I do believe that objective morals have come from nature, but I am certainly not claiming that I have a watertight system proving it – I’m simply considering the problem and making some claims.
    For the moment I am quite happy that my (1) and (2) above are a good explanation of what goes on with empathy (which I do think is the basis of morality given what I know about the evolution of social groups) and I think give me good objective reason for trusting the empathetic sense.

  15. Bnonn Tennant
    Bnonn Tennant says:

    Navel gazing as to what might be ‘logically possible’ leads to ridiculous view like the one here – appealing to fantasy while ignoring the massive amounts of real evidence.

    Since science relies on logic in the first place, and this so-called “appeal to fantasy” is a basic reflection of modal logic, your comment is unintentionally comical.

    I think that if a species of intelligent psychopaths was possible there would be at least a few examples that break the trend in the plethora that is nature.

    Of course, this is just an argument from ignorance, and is thus completely unscientific. How do you know there aren’t such species in the universe? Or perhaps you’re going to extend your hilarious, unscientific ideas about what is “necessary” for intelligence to our planet in general? Ie, since we have no evidence for species evolving on any other planets, therefore earth is necessary for evlution to occur!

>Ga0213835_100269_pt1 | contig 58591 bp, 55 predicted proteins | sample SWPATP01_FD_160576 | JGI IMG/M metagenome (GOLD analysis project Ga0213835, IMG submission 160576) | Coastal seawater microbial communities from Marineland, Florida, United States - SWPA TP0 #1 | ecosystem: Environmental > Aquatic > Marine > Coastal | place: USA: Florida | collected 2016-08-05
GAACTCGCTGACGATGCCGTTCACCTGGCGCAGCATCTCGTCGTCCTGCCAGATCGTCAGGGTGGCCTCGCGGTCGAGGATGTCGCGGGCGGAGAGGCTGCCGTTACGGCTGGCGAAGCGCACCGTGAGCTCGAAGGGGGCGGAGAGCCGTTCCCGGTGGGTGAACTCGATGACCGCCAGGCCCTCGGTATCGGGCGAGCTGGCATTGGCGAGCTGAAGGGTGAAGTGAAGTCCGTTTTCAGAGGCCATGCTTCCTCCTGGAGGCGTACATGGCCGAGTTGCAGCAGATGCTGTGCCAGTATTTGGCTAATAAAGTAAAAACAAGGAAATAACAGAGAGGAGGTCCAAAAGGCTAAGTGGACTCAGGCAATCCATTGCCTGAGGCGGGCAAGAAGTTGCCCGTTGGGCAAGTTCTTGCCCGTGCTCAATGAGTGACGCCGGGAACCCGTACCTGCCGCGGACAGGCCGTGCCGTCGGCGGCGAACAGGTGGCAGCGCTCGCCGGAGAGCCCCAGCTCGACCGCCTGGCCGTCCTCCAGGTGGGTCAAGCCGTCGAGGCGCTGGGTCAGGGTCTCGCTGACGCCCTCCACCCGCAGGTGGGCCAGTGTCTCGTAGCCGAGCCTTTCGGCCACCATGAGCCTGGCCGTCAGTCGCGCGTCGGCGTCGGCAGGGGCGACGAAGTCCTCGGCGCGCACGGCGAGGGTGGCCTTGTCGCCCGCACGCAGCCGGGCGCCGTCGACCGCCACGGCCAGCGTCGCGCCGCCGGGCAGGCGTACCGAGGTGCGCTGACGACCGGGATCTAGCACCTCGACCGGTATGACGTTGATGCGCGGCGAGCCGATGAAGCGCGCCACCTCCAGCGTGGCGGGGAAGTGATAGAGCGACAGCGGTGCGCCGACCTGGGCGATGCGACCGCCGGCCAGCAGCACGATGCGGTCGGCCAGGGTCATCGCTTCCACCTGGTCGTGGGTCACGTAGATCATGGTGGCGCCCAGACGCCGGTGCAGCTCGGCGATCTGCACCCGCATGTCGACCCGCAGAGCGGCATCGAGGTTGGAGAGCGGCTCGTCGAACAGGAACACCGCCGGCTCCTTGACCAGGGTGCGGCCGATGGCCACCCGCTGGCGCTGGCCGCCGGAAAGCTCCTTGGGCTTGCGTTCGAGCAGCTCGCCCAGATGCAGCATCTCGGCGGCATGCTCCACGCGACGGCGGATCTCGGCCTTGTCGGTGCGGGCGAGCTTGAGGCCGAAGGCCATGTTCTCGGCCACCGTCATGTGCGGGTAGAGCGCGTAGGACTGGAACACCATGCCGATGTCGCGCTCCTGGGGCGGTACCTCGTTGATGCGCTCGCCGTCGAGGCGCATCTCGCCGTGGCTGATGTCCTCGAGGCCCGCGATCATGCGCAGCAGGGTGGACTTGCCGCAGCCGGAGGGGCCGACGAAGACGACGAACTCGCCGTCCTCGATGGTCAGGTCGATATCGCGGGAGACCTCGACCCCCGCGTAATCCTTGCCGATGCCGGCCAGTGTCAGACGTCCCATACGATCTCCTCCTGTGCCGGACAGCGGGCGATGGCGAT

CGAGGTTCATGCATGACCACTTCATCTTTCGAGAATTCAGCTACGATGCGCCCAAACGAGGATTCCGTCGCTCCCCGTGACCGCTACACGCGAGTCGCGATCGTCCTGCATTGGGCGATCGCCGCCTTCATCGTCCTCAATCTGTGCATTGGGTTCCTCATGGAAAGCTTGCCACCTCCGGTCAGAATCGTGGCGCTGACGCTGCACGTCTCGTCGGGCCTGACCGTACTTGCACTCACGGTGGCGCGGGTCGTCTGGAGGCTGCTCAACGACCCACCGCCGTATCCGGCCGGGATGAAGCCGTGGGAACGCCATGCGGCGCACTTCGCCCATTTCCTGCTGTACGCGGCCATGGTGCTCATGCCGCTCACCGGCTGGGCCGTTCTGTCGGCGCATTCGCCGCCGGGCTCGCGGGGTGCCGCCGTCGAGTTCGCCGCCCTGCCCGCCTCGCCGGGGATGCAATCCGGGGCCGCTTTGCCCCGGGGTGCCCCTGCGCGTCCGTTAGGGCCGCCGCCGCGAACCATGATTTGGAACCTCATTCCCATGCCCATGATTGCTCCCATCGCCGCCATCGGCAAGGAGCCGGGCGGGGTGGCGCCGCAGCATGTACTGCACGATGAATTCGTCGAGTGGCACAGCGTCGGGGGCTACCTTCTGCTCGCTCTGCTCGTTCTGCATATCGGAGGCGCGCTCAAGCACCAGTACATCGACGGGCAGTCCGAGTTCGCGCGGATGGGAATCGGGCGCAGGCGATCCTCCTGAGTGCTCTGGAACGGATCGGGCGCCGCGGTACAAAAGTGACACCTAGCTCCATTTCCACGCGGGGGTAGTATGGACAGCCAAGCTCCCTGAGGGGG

Intelligent psychopaths are also only afforded their intelligence by the evolutionary history of their species, which necessarily(empirically) involves empathy.

    Please provide empirical evidence in the form of real peer-reviewed scientific research proving that empathy is *necessary* to the evolution of a sentient species.

    I think give me good objective reason for trusting the empathetic sense.

    So you’re simply choosing to avoid the awkward fact that your entire theory is based on the naturalistic fallacy. But we’re the ones with “ridiculous views” and “appeals to fantasy”. Right.

  16. Stuart McEwing
    Stuart McEwing says:

    On Naturalism there is no confidence to think that we are not all psycopaths, thinking we are intelligent and that having empathy for one another is a good thing.